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To what extent did militarism contribute to the origins of the First World War (19141918)?

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Introduction

Noemie Derhy To what extent did militarism contribute to the origins of the First World War (1914?1918)? Militarism is at the core of the origins of World War I. The concept of militarism is to emphasize on the military aspect of a nation. Although militarism can have advantages and is sometimes a very ?typical? trait of a country, it did not prosper during the World War I, as it reinforced the tensions and didn?t leave room for options other than war. The French army along with the German army had doubled between 1870 and 1914, and there was a huge competition between Britain and Germany for the monopolization of the sea. In fact, from 1910 to 1914, Germany had increased military expenditure by 73%, clearly preparing for war. France for example, had a growing pre-war militarism. Victor Hugo proclaimed that ?France will have but one thought, to reconstitute her forces, gather her energy, nourish her sacred anger, raise her young generation to form an army of the whole people, to work without cease, to study the methods and skills of our enemies, to become again a great France, the France of 1792, the France of an idea with a sword. Then one day she will be irresistible. Then she will take back Alsace-Lorraine.? Since 1890, Germany had led an aggressive foreign policy with the aim of expanding Germany?s borders. ...read more.

Middle

It was definitely one of the biggest causes of World War I, David Stevenson states that it was "a self-reinforcing cycle of heightened military preparedness [...] was an essential element in the conjuncture that led to disaster [...] the armaments race [...] was a necessary precondition for the outbreak of hostilities." The United Kingdom had the biggest and most powerful navy in the world at the time, and the Kaiser was enthusiastic about the expansion of Germany?s naval forces. With the help of Grand Admiral Alfred Von Tirpitz who designed four Fleet Acts from 1898 ? 1912, he set the goal to achieve an expansion of their navy that would represent 2/3 of the British navy. Wilhelm II?s desire to expand his navy was mostly sparked by the aftermath of the Kruger Telegram and the British Foreign Office?s threat to kill the German Economy by blockading the German Coast. The British noticed their expansion and quickly joined the race to keep ahead of the Germans. During the arms race between the two nations, Britain came up with a ship that revolutionized naval power; the HMS Dreadnought encouraged Germany to build something that could match the ship. Nonetheless, by the beginning of World War I Britain had 49 ships in comparison to Germany who only had 29 which is approximately 60%. ...read more.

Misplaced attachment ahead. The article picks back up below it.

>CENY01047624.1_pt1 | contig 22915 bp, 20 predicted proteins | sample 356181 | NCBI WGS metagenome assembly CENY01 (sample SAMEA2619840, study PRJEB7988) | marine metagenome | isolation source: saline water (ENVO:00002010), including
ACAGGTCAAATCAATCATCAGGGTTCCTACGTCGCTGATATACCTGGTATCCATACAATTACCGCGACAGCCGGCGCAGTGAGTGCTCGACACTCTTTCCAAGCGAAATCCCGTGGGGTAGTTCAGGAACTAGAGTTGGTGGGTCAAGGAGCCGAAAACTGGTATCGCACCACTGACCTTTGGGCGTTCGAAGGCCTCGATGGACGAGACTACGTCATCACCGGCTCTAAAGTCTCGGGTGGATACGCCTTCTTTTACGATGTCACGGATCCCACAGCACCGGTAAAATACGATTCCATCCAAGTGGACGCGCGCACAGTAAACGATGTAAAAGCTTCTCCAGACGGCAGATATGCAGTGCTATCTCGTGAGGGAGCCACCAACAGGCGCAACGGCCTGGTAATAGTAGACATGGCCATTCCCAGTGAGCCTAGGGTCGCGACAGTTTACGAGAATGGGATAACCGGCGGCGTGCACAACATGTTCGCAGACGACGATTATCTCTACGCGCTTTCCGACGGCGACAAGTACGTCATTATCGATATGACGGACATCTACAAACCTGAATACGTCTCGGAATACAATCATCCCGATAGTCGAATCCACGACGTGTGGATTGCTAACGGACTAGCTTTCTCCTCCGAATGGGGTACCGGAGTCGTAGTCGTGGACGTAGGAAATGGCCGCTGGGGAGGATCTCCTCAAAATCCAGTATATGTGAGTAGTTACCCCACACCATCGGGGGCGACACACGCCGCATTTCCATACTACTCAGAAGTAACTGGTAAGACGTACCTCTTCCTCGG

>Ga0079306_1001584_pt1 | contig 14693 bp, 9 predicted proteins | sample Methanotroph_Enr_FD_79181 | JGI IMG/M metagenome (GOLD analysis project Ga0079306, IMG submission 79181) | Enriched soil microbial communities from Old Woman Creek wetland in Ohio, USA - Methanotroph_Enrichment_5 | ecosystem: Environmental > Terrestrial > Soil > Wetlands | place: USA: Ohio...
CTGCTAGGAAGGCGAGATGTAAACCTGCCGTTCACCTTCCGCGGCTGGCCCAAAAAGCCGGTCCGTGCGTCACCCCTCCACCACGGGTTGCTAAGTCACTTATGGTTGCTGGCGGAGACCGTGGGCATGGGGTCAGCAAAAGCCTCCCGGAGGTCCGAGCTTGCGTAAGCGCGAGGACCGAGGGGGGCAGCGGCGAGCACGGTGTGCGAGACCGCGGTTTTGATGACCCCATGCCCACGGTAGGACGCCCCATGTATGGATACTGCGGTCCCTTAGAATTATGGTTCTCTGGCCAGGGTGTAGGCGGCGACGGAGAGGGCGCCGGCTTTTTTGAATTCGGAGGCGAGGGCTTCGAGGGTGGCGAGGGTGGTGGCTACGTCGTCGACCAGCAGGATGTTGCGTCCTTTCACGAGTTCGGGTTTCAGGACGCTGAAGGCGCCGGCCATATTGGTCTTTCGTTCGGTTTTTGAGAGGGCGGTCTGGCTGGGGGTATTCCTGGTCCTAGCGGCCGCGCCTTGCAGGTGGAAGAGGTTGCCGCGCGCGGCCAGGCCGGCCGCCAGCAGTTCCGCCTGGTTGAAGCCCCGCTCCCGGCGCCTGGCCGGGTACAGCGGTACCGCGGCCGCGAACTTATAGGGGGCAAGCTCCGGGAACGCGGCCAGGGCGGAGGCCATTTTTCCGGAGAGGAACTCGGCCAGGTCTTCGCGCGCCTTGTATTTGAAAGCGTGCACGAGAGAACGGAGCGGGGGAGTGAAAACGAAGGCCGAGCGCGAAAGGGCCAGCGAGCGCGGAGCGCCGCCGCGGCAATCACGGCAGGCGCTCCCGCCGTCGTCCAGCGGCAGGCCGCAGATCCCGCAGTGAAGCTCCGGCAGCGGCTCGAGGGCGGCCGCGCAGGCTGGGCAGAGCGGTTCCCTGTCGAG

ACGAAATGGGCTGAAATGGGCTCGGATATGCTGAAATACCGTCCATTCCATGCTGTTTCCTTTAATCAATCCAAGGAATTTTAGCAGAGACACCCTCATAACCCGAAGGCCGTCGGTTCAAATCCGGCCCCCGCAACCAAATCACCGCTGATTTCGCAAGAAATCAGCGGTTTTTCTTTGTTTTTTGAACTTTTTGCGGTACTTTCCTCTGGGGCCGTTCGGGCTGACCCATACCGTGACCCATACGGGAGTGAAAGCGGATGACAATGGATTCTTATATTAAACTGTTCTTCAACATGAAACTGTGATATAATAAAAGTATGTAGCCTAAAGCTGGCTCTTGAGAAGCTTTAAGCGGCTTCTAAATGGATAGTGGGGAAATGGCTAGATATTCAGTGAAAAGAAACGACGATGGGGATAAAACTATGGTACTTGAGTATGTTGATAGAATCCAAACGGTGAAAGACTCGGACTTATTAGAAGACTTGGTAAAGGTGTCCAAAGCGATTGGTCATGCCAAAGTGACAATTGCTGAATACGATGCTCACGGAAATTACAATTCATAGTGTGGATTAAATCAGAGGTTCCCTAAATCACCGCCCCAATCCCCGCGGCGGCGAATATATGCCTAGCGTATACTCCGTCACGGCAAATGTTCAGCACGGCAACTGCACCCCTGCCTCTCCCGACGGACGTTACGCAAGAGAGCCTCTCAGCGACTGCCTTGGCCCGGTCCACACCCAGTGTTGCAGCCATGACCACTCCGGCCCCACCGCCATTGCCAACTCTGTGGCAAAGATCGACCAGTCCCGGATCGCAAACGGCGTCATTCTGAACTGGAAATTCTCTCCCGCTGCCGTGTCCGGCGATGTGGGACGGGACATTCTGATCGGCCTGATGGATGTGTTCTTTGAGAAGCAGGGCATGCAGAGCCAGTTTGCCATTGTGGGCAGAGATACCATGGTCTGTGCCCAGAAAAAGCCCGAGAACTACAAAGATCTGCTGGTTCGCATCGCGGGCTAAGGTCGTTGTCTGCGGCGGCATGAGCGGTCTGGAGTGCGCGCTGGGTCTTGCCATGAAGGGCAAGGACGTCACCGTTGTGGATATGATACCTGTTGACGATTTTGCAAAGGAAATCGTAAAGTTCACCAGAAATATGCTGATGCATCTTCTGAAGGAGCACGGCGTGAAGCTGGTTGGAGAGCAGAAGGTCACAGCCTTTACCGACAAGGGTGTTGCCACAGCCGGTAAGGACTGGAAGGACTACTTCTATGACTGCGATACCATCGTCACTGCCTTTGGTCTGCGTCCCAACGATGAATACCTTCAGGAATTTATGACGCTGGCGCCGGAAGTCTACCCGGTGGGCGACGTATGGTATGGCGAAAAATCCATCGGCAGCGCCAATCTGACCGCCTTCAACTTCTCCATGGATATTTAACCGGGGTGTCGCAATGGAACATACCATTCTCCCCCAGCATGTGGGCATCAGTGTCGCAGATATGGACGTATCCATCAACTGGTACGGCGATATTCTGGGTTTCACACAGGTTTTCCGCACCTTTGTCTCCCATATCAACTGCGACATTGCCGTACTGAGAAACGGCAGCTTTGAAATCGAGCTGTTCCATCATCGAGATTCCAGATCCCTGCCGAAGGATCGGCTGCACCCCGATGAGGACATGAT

Conclusion

That is how all the great European joined in. The Treaty of Versailles was a peace treaty that ended the war. It required Germany to bear all the responsibility of the war, and it was impossible to meet all the requirements considering that Germany?s economy was devastated by the loss of the war. All the nations wanted something from Germany, from territorial changed to military restrictions. Alsace and Loraine were regained by the French, the Province of Posen was ceded to Poland, Czechoslovakian gained the Hulltschin area of Upper Silesia, etc. The total sum of reparations demanded to Germany would be US $442 billion by today?s standards. The people of Germany were bathing in poverty and everything had to be taken away from them, giving conditions of desperation that rose to World War II. Every war has more than one cause, but militarism is always at the heart of the problem. Though Germany had indeed a sense of militarism much too strong, it wasn?t correct to impose such large demands in the Treaty of Versailles, as it was not the only nation whose militarism had contributed to the source of conflict. World War I was probably preventable if each nation had eased down the emphasis on military forces, and if their webs of alliances had been less complex, not leading to a domino effect in the end. ...read more.

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